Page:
No, i think you are overestimating it. I've played some cricket in my teens (highschool/club level) and from personal experience, i'd rather bowl to someone like Gayle on an absolute flat track like Antigua than Lara on an absolute minefield.
    But try to understand that if you can't swing, seam or do anything with the ball, the pitch becomes a leveler. I've seen great bowlers do no better than worse bowlers just because of a unresponsive pitch. There's not a whole lot Malcolm Marshall could have done that an Englishmen like Larwood (who bowled mightily fast) could have done in a wet/skiddy wicket. Marshall, being a great would have mixed up his deliveries and used some cutters that Lillee showed him. But the pitch becomes a leveler when everybody can do the same thing.

    I personally would rather bowl at Gayle like you. But the difference in difficulty isn't as great as you make it out to be. There's not a while lot one bowler can do that another can't when there's no aid... you can't even swing the ball because the ball is wet.

    Glenn McGrath is the best exponent of conditions I've ever seen in a seam bowler, yet he could do nothing at the WACCA last year. NOTHING. Because the pitch did nothing for him. Bowlers like Bracken were doing as well as him solely because the pitch was reacting the same way for them. It was a flat-track and a draw occured.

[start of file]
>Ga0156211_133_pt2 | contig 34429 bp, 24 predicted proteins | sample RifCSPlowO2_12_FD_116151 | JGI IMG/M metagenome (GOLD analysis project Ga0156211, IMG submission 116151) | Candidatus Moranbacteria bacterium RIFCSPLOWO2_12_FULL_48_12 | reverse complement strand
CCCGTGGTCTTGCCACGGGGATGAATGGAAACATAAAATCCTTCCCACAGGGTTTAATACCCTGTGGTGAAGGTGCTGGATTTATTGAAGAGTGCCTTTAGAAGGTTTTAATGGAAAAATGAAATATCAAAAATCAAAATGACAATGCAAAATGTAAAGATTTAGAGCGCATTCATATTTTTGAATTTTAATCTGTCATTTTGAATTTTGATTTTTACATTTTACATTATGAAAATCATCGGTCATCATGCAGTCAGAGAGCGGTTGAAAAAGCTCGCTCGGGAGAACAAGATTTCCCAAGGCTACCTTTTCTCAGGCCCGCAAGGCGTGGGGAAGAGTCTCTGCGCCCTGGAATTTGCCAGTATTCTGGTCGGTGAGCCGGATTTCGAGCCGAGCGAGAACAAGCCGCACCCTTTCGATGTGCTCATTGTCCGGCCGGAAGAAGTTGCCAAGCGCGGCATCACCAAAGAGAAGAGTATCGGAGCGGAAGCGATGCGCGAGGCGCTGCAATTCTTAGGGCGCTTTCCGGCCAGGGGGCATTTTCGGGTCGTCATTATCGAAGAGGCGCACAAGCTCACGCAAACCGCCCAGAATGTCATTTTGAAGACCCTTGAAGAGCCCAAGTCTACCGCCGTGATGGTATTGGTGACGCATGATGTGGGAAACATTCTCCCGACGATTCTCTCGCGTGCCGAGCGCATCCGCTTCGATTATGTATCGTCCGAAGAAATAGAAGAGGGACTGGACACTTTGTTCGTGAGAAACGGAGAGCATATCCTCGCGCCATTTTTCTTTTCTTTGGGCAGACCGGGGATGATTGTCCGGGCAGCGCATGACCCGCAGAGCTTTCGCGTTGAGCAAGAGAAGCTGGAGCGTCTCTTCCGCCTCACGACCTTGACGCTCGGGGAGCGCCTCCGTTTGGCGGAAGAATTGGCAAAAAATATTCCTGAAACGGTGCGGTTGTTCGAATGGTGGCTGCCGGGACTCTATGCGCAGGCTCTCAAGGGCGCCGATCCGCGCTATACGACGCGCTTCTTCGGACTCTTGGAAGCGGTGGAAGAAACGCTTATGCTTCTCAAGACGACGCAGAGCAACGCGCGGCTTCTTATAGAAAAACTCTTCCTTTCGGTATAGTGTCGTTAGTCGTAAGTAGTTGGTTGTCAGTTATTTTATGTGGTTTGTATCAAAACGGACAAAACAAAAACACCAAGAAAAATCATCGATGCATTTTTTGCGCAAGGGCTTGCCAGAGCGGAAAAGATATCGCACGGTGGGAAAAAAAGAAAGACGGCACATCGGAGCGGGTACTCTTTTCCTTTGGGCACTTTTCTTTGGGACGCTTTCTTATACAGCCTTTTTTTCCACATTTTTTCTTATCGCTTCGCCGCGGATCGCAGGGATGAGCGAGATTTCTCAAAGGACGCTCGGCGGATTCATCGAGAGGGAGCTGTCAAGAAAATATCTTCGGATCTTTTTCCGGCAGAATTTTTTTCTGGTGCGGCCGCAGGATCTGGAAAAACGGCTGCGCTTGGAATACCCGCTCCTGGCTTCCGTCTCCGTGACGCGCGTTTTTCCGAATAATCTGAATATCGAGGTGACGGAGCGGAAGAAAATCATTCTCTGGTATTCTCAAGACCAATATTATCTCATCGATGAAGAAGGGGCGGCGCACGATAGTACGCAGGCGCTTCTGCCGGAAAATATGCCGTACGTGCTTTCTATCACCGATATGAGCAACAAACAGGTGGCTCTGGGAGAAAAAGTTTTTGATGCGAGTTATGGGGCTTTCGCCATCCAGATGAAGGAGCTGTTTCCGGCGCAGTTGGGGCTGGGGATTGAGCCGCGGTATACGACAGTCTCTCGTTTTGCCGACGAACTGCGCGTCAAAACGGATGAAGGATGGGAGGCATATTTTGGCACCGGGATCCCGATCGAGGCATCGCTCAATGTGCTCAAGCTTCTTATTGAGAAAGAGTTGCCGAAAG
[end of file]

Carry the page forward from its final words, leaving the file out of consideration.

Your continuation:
True. Which is why i rate Pollock as an excellent batsman but wouldnt make my top 20 list. Why ? because cricket is 90% cerebral and 10% physical. If you play long enough, people WILL work out your weaknesses and try to exploit them. When you are playing FC cricket or rebel tours, most people cant be bothered to plan in such fine detail ( and more importantly, execute the planning) as they do in tests.
    In my books, even God would have to prove his worth through perspiration for a full juicy career to be considered 'alltime great'. That is a category where one MUST be tried and tested to make the grade.
    Funny you should say that because after one series against him, Australia were scared of Pollock and felt he might have been exploitable around the leg-stump. So they continued to bowl making him play on the leg-side. To Pollock's credit he played the leg-side very well and went about his business. Same goes for Headley. Bill O'Riely tried to bowl him around his legs often.

    Pollock was scanned and probed but remained awesome.
    Last edited by Francis; 11-05-2006 at 12:27 PM.